One of the most eloquent opponents of Texas’ proposed gender bathroom law began identifying as a girl four years ago, when she was age 3.
It was at that age Frank and Rachel Gonzales started to realize their child, Libby, wasn’t living the life she was born to live.
It wasn’t always clear to them how best to support their first born. While on a family trip to California, Rachel took Libby — then still called by her birth name — to the toy store. It was there that things “came to a boil.”
“I said, ‘You can pick out anything from the gift store,'” Rachel recalled. Libby pointed at a fairy costume with a pink skirt and wings. “This is what I want.”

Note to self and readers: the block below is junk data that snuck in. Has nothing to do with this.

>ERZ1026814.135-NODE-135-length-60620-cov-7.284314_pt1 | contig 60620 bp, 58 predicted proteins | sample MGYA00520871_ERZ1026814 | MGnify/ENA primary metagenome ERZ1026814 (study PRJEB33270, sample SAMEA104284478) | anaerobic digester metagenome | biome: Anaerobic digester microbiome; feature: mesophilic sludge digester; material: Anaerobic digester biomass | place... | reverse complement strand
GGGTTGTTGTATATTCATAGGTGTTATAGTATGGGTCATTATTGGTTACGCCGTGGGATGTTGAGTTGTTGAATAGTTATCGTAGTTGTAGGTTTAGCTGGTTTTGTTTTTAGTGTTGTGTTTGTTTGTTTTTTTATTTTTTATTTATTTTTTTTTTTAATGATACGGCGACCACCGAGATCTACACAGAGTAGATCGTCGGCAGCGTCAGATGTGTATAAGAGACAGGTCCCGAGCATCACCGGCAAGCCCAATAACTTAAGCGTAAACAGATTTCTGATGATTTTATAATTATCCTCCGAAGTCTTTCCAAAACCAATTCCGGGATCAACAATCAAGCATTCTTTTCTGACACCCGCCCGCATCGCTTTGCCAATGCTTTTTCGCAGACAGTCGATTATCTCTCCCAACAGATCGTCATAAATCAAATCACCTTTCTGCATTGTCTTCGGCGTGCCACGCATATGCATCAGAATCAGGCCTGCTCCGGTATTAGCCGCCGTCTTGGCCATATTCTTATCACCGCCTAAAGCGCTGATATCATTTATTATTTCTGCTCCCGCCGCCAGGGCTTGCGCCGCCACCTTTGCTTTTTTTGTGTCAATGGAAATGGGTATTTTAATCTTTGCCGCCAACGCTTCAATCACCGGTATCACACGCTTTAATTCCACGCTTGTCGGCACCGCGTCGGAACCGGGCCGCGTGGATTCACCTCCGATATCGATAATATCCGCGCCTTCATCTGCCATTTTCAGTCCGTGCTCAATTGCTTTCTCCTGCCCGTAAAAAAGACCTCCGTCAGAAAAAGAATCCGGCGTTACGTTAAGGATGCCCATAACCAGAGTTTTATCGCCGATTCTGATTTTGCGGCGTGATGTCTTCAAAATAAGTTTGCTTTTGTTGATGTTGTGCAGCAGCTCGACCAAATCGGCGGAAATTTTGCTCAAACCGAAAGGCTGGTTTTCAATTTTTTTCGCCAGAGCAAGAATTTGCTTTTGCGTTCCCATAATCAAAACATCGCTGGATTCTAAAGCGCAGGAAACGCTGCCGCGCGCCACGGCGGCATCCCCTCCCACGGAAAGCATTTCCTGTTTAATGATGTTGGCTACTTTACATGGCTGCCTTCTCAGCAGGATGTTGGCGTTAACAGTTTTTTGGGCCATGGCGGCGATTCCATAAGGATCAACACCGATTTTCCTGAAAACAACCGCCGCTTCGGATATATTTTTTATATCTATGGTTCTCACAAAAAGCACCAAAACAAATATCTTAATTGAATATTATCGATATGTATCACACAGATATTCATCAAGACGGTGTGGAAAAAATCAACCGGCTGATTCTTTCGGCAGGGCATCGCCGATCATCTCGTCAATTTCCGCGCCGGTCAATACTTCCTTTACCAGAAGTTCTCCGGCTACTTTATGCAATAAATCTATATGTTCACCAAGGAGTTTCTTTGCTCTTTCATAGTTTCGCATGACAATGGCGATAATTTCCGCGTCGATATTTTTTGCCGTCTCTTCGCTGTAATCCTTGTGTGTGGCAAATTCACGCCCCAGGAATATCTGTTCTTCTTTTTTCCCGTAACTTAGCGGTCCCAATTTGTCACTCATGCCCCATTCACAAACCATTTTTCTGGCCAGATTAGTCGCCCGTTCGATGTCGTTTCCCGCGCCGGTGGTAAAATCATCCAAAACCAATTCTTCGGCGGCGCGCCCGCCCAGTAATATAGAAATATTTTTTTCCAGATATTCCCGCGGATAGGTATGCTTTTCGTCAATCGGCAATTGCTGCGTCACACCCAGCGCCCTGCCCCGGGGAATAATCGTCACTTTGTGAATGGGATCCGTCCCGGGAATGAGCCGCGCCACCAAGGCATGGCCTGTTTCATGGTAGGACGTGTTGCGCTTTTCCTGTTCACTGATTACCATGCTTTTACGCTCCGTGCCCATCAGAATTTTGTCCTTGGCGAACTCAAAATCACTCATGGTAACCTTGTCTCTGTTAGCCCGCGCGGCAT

Long before that moment, the Gonzales’ say they saw the “early signs” their child was not her “authentic self.” There were times when they thought maybe their child was gay. It wasn’t until around the age of 4 or 5 when their child began to verbalize more to them who she really was, that they accepted it too. Their child was transgender.
In the months and weeks that followed, Libby began to transition. She asked to grow out her hair, she gravitated to more stereotypically girl toys, and said she felt more comfortable wearing girl clothing.
It was sometime around January 2016 when she asked her mom if Santa could turn her into a girl next Christmas.
“At that point I said, ‘You don’t have to wait until next Christmas, it’s January. Let’s go shopping,’ ” Rachel recounted. That was the weekend her son became her daughter.
Now, age 7, Libby is living the life she has always wanted to, as a girl.
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